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the scientific academy in america but it gets co-opted by science and in many ways science becomes one of the key areas for defending race and for defending the injustices of modern slavery. and i write about in the book for a few reasons. one of the key ones is actually that is the path that allows universities to emerge by the 1830s as independent actors on the political scene. it's actually precisely the ability of university faculty and officers to argue in defense of slavery that creates the space in the public sphere. >> host: i assume because it is a university. they are the center of learning so therefore what more appropriate way to take place and validate this racist science
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or race science you're talking about. >> guest: the student of the university rises with race with the prestige of the university so race ultimately unfettered universities and remember at the beginning of her our conversation we said these are church schools. they are denominational schools and they break free of the church of the 19th century. the universities break free of the church in the 19th century because they have the capacity through science to make a secular argument you. >> host: so they start with nonsecular funding support and then as they progress they become more influential and they break free of that outline themselves with the pseudo-science. am i fair to say pseudo-science? >> guest: absolutely in one of the key elements in the 19 centuries the rise rise of racial science that creates a public prestige in the universities. the modern university is founded
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exactly that moment. one of the things i would argue about the question of reparations and social justice is we have to remember that the troubled history of the american university doesn't and when the book ends. it continues into the 20th century is the same racial concepts actually come to justify all sorts of new brutalities in the modern world and we shouldn't forget that a lot of those ideas didn't have their origin on campus but they got their legitimacy on campus. they got refined on campus. they got validated on campus. they got modernized on campus and they got their political and social prestige on campus. >> host: is there another 10 years and you? [laughter] to go from 1830s forward? >> guest: whoever wants to i will help them every step of the way. the young person with a full head of hair who wants that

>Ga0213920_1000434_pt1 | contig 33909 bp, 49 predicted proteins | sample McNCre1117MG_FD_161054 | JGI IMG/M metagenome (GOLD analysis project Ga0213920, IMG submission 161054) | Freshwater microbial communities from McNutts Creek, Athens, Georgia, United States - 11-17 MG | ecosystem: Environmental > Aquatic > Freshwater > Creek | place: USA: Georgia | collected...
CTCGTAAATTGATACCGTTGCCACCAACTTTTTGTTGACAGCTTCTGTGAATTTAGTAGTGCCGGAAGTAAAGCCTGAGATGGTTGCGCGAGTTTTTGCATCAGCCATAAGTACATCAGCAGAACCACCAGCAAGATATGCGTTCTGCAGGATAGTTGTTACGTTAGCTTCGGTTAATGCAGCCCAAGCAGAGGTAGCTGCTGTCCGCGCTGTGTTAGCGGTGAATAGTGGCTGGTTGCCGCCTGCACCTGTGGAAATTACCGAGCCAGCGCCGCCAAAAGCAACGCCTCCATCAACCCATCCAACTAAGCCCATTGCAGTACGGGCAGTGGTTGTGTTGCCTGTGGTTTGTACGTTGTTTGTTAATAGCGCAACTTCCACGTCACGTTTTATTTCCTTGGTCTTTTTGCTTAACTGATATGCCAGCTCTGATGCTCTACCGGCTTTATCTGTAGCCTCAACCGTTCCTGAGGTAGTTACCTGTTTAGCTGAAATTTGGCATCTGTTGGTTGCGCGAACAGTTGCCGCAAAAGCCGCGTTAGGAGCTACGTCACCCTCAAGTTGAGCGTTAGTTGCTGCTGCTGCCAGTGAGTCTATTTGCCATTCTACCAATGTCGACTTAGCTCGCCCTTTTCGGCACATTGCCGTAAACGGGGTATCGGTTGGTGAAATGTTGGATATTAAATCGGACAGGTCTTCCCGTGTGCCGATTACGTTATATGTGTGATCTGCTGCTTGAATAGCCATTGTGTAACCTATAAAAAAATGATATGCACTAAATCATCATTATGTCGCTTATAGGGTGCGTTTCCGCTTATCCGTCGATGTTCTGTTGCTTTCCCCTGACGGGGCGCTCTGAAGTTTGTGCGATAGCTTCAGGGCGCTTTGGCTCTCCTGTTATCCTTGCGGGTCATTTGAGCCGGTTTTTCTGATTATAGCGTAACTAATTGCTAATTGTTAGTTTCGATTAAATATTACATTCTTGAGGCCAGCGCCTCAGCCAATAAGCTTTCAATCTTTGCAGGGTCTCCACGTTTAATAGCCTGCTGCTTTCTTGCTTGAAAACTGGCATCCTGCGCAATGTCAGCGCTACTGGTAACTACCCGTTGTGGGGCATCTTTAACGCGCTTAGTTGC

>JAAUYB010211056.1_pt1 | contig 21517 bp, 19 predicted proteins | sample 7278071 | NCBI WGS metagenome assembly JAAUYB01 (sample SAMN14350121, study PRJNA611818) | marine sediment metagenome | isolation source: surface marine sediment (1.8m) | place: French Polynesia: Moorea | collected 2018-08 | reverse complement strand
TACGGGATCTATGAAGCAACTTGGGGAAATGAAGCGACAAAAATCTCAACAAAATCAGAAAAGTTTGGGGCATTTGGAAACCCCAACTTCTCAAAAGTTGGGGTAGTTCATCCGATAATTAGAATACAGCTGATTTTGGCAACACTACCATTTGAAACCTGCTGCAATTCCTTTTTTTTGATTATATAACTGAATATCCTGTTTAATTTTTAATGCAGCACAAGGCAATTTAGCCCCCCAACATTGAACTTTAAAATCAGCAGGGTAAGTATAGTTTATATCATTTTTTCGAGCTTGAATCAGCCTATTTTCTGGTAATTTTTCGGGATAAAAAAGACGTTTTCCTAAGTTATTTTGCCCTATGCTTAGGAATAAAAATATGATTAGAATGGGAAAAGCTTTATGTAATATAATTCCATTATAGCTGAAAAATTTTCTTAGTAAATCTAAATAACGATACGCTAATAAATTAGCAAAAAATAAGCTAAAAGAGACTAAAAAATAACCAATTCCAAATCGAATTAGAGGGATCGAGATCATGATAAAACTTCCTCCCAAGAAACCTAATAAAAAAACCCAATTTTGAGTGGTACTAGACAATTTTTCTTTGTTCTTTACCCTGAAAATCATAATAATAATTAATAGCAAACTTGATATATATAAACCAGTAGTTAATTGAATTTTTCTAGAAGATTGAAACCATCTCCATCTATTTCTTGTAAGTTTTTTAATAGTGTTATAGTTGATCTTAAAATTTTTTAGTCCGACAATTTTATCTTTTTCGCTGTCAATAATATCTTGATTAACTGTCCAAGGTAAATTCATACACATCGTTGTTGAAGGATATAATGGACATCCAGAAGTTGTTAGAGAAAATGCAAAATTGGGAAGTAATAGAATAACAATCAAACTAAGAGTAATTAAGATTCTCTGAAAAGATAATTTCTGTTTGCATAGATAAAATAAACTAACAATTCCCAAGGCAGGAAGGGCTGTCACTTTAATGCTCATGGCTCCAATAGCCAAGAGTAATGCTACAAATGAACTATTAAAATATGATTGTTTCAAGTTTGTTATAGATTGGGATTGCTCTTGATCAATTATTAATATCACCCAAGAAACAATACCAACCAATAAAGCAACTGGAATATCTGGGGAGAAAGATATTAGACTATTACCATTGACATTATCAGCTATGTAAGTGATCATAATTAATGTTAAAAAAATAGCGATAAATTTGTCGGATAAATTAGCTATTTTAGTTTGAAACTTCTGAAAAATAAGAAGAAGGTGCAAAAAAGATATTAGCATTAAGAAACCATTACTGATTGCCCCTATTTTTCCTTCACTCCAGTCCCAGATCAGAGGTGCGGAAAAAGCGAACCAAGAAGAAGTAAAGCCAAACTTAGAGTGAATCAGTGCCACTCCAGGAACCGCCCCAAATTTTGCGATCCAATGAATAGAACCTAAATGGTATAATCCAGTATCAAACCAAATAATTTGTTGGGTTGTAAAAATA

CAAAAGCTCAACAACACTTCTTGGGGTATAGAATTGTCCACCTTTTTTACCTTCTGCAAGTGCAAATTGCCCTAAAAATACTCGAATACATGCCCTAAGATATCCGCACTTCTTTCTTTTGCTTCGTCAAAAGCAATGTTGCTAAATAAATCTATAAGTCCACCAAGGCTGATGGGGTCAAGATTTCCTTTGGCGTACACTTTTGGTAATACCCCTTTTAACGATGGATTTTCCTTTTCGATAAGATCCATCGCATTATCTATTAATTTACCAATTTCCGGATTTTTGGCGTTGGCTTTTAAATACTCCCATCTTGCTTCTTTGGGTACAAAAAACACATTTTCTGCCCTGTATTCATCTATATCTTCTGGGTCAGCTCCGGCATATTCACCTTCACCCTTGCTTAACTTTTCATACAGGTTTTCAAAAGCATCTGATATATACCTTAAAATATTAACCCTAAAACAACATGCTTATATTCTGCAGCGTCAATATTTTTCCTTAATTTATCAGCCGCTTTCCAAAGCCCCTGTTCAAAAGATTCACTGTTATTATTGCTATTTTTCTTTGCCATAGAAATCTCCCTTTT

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project i will help them every step of the way. >> host: amazing. i mean to say it's a page-turner doesn't do it justice and i want want -- i encourage everyone to please read this book and i started off making sure that people understood that this is not a textbook. this is not a textbook. this is an excellent chronological experience that you have taken our universities that we hear so much about and it is really their history. it is their history from beginning to where they are now. i do hope you will spend another 10 years doing it because you did this one justice. >> guest: thank you very much. i appreciated. >> host: . >> host: the book is "ebony and ivy" and we are with professor craig steven wilder. you have my most admiration that
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this is required buying. >> guest: hopefully my colleagues will have their students by it. >> host: thank you for such a great book, "ebony and ivy." >> when you write a book a lot can go wrong. that's the way i approach the world. i am somewhat neurotic in my writing. a lot can go wrong.
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i have been pretty shocked by i guess if there has been criticism from inside it's been mostly in the bane of how dare he. how dare an insider to the way the secret handshake. how dare an insider talk about other insiders in a way that perhaps might not be in keeping with the codes that we have in washington. people keep asking me why are people uncomfortable and i welcome discomfort but i also think this is journalism. this is what we do. we should invite discomfort.